As the death toll soared past 100 in Florida, Gov. Ron DeSantis over the past weekend defended the timing of evacuation orders in hard-hit Lee County ahead of then-Category 4 Hurricane Ian’s landfall, according to a new Politico report.
The Republican governor, seen as a potential presidential candidate in 2024, contended that Lee County officials acted appropriately when they issued their first mandatory evacuations last Tuesday—less than twenty-four hours before expected landfall.
“They were following the data,” DeSantis said during a press conference on Saturday.
“And you remember, people were looking initially at the Panhandle on Sunday, then Monday came and people were thinking maybe north of Tampa Bay. When we went to bed Monday night people were saying this is a direct hit on Tampa Bay, worst case scenario for the state,” he continued. “As that track started to shift south and the computer models, the next morning they called for the evacuation, they opened their shelters and they responded very quickly to the data. But at the end of the day, Fort Myers and Naples, on Sunday, I think at the 11 a.m. advisory, seventy-two hours out, they weren’t even in the cone. That’s just the reality, so they followed it very closely.”
Meanwhile, as reported by CBS News, other counties in Hurricane Ian’s path, such as Hillsborough, Pinellas, Manatee, Sarasota, and Charlotte, spent the day on Monday issuing evacuation orders to their residents. Even before Hillsborough County issued the formal order, Tampa Mayor Jane Castor was urging the public to evacuate immediately.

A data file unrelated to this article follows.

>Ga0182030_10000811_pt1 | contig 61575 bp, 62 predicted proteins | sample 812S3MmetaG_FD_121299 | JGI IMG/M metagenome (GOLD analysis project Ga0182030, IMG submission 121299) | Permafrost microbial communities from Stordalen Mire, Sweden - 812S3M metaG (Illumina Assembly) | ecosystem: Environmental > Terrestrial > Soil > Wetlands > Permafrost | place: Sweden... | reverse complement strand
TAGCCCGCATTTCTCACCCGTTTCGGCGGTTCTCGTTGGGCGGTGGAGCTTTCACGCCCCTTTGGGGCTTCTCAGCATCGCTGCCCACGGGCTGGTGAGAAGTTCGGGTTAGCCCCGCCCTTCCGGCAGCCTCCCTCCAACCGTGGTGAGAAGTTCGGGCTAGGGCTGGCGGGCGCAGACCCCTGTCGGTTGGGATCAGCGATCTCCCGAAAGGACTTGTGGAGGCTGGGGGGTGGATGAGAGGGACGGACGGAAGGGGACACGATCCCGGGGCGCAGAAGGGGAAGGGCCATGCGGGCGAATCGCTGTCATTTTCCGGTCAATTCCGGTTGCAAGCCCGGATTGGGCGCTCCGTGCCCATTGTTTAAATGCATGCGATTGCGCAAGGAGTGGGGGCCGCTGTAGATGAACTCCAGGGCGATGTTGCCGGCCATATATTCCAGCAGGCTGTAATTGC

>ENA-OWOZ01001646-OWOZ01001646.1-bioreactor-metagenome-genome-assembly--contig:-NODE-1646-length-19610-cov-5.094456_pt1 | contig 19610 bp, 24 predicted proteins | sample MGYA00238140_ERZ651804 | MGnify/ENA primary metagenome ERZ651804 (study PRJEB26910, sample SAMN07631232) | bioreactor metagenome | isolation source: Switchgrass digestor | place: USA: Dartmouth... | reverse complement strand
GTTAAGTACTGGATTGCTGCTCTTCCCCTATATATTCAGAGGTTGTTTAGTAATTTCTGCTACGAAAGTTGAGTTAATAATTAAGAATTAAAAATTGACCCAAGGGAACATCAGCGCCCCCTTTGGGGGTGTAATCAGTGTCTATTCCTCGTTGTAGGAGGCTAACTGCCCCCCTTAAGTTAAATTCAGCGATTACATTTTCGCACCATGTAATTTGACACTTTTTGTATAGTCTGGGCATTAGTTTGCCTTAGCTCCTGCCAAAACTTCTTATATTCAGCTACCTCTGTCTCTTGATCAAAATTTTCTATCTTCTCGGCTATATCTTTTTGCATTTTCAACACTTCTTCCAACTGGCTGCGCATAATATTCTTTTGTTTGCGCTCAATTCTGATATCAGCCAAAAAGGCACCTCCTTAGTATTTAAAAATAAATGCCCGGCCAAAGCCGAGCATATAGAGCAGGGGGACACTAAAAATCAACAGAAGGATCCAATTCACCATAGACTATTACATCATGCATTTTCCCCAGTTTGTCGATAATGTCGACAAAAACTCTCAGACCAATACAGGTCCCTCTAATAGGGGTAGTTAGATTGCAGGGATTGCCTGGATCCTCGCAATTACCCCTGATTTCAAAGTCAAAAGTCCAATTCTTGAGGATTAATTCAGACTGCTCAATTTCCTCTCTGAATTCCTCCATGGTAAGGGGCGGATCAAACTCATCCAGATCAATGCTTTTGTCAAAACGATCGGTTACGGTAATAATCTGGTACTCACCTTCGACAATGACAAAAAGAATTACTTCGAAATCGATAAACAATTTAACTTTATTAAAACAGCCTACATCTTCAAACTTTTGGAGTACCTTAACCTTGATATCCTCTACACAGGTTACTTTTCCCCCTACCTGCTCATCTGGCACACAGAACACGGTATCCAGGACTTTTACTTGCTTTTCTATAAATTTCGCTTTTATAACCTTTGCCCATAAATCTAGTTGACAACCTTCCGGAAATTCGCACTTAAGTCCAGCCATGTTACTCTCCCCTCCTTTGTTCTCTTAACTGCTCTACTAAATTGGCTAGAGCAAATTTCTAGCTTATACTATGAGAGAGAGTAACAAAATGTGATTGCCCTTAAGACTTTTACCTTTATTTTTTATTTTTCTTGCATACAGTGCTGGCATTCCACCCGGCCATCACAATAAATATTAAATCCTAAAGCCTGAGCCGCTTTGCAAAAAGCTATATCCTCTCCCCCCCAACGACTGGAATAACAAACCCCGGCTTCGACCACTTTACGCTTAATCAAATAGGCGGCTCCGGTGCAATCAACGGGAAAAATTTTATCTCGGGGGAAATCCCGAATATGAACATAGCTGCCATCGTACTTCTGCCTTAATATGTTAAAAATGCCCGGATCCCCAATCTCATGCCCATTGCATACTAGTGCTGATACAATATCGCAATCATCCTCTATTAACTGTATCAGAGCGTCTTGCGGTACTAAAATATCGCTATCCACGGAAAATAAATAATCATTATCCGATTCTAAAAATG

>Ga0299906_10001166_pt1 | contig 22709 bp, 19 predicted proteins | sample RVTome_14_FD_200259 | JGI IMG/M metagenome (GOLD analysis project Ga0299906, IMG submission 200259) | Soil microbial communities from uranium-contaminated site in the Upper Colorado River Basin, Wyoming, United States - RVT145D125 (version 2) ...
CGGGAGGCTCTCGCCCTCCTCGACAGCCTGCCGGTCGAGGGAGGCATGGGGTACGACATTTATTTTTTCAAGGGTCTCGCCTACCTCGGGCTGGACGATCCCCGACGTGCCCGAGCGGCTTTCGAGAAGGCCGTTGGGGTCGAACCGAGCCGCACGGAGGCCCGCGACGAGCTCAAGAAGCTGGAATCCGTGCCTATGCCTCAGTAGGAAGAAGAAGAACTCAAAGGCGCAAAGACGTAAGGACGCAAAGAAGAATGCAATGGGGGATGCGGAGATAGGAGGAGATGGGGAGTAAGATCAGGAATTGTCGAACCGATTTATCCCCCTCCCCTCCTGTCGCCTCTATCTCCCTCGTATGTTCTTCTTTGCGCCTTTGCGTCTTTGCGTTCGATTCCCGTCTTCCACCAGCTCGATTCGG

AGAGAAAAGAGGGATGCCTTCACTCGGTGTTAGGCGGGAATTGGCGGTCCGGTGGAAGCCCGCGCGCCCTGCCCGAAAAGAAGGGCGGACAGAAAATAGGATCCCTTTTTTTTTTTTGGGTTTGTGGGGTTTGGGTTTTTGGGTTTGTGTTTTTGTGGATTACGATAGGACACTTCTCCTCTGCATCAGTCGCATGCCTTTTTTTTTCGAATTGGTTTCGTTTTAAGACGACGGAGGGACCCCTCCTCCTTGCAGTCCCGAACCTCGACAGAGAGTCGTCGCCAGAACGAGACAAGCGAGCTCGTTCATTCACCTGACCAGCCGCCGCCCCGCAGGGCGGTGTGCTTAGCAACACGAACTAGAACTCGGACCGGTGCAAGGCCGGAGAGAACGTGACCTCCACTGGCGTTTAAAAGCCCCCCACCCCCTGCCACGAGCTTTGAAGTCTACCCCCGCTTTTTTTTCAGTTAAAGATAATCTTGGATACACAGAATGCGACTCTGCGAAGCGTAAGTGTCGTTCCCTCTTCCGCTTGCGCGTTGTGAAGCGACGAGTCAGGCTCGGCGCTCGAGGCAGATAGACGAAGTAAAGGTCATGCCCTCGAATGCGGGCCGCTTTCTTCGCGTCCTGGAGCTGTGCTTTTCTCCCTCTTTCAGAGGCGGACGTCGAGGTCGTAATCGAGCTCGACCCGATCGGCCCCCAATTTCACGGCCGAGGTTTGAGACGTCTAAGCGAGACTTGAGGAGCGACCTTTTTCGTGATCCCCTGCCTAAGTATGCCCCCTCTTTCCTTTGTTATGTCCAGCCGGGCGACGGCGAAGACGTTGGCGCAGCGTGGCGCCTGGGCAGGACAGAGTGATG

“If you can leave, just leave now, and we will take care of your personal property,” she said on CNN on Monday.
However, Sen. Rick Scott (R-FL) declined to assign any blame. “We're going to look and find out” if proper evacuation procedures were followed, he told CNN.
“I think once we get through this, we do an assessment. What I've always tried to do as governor is say, okay, so what did we learn in each one of these,” he added.
On Sunday, Federal Emergency Management Agency (FEMA) Administrator Deanne Criswell pushed back on the notion that officials unnecessarily delayed the evacuation orders.
“The storm itself was fairly unpredictable in the days leading up to landfall,” Criswell said on ABC’s This Week.
“Just seventy-two hours before landfall, the Fort Myers and Lee County area were not even in the cone of the hurricane. And as it continued to move south, the local officials immediately—as soon as they knew that they were in that threat zone, made the decisions to evacuate and get people to safety,” she continued.
Speaking to CNN on Saturday, Fort Myers city council member Liston Bochette acknowledged that “people did not evacuate as they should have.”
“Obviously, about one time in ten when they warn you, it happens,” he said. “Well, this is that one time … And I think we're lulled into ... this is a little paradise corner of the world and we got lulled into a passive mindset that it's not going to hit us.”
Ethen Kim Lieser is a Washington state-based Finance and Tech Editor who has held posts at Google, The Korea Herald, Lincoln Journal Star, AsianWeek, and Arirang TV. Follow or contact him on LinkedIn.